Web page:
parking ticket

Clue: the real PCN is on the right.

Genuine enforcement firms will be registered with an authorised trade organisation (ATA), such as the British Parking Association (BPA) or International Parking Community (IPC). To check whether a firm is accredited go to:

If a firm is not accredited, they should not have access to a vehicle’s registered address on the DVLA database. In this case, it’s perfectly acceptable to ignore the notice, as the unlicensed firm will not be able to follow up with a civil case against the vehicle owner. However, should any firm track down the keeper’s address, it is always better to lodge an appeal rather than ignore the notice; this will be looked on more favourably by a judge should the case go to court.

What are the implications under GDPR?

The DVLA has always earned a lucrative sideline in selling vehicle owner details to local authorities and private parking firms. Under the Data Protection Act, this could be justified on the grounds of a firm having “reasonable cause” to request the details. However, the new GDPR is based on any data subject giving consent to the use of their data. There are certain exemptions to this under article 6 of the GDPR, and one of these is “to perform a task in the public interest or in official authority".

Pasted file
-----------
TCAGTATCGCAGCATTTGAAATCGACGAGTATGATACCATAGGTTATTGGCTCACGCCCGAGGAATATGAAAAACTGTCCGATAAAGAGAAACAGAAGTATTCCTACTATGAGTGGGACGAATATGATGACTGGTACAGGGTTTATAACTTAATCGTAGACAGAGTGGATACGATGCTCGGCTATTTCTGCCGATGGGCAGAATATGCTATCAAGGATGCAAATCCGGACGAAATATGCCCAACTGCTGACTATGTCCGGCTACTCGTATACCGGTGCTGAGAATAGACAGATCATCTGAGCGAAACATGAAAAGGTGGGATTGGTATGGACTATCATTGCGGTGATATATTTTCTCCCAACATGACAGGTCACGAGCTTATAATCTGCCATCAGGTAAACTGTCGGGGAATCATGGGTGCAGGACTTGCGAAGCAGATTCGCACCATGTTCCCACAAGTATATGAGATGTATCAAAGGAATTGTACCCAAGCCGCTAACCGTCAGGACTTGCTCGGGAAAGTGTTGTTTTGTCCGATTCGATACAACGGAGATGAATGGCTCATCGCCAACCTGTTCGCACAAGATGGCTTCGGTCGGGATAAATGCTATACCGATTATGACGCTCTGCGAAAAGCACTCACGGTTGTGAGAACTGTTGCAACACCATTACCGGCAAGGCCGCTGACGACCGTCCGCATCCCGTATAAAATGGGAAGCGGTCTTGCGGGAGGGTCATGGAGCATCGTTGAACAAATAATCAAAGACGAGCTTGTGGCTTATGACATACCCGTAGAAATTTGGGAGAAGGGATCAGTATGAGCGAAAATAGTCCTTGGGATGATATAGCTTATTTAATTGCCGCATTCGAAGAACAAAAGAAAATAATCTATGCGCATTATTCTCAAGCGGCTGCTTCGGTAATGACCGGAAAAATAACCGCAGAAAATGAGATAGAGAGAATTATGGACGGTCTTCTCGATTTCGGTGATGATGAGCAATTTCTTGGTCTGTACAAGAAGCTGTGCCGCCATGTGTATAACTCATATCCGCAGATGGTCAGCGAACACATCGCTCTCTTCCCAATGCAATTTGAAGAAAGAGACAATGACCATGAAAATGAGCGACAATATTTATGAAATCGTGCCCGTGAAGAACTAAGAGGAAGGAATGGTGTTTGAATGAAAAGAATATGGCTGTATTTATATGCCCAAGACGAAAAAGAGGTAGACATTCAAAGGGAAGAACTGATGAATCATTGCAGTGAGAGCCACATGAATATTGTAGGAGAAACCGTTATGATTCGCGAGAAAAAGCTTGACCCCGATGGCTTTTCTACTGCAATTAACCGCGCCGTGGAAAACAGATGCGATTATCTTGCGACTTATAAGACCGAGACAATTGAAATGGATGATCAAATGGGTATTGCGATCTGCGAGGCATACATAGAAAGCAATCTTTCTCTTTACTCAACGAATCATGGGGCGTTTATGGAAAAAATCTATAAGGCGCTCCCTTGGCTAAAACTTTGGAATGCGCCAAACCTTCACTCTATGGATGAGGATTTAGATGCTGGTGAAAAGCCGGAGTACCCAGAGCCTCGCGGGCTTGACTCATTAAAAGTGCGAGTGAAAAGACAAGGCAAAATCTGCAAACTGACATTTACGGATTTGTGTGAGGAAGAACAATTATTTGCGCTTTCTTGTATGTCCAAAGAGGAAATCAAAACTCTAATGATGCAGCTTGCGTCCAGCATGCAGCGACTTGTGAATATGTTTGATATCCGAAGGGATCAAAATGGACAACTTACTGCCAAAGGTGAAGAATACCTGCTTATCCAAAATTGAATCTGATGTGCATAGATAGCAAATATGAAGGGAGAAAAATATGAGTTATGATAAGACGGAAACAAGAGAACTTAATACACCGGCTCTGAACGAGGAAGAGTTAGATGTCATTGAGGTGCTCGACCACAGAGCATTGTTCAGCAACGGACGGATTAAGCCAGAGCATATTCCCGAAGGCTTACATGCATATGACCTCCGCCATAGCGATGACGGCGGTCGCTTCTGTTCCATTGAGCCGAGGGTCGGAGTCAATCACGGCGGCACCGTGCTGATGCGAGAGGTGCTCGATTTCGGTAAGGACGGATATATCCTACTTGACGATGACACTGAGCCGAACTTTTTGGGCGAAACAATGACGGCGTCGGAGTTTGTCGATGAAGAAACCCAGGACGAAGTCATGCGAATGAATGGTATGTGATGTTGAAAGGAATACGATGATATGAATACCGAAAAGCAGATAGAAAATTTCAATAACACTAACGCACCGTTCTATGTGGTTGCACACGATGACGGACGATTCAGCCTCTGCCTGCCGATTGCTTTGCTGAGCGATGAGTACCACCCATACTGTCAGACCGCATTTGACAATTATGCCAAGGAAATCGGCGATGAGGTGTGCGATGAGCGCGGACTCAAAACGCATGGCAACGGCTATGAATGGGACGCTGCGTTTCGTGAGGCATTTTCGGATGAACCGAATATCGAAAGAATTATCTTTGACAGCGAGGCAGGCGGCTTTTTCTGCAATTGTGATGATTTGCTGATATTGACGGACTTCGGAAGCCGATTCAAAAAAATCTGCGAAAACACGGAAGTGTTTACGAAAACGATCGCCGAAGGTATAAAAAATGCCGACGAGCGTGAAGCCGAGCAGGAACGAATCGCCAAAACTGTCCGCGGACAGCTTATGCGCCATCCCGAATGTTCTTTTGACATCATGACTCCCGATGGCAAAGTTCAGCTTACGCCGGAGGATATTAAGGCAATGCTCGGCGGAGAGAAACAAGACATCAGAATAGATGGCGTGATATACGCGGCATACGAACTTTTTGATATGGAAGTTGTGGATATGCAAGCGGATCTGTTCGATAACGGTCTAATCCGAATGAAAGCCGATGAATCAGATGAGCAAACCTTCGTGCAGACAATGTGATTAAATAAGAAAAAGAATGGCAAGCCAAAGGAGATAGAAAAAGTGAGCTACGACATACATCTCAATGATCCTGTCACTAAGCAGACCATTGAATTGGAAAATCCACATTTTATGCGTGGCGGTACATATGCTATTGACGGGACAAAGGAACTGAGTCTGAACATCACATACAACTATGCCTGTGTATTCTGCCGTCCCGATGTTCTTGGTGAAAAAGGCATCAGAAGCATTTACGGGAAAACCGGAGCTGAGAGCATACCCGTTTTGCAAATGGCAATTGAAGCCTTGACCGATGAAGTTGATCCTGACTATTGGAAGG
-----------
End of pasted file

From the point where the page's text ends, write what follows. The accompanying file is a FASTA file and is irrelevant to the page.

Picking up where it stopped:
This means that it is acceptable for local authorities to request vehicle details to enforce PCNs, and for legitimate parking enforcement firms to request vehicle details to enforce parking charges on private land. However, the Information Commissioner’s Office (ICO) has raised some concerns about how the DVLA responds to requests, especially from private parking enforcement firms. As of February this year, it was investigating whether the DVLA is in breach of the GDPR. However, the GDPR is a double-edged sword: As a data subject, anyone who receives a parking ticket can request any information stored on them, including grounds for issuing a ticket and any evidence to support the case against them.

How do I use the GDPR to appeal a ticket?

If you have been issued a parking ticket, the first thing to do is make a subject access request to the parking enforcement firm or local authority to request any evidence of the data, which you may then use in an appeal. This can be done by writing to them requesting the details. Once the request is in progress, they have 30 days to supply the information. It is essential to lodge an appeal quickly, so refer to the appeals process outlined in the notice within 14 days. Even if the appeal is rejected, as soon as you have the evidence against you, you will be in a better position to appeal further with grounds for why you believe the ticket is unfair.

Many people are put off the idea of appealing a ticket by the appeals process and the difficulty in making a subject access request. However, there are many online services that can show you the steps in how to appeal a parking ticket and win using the GDPR.

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parking ticket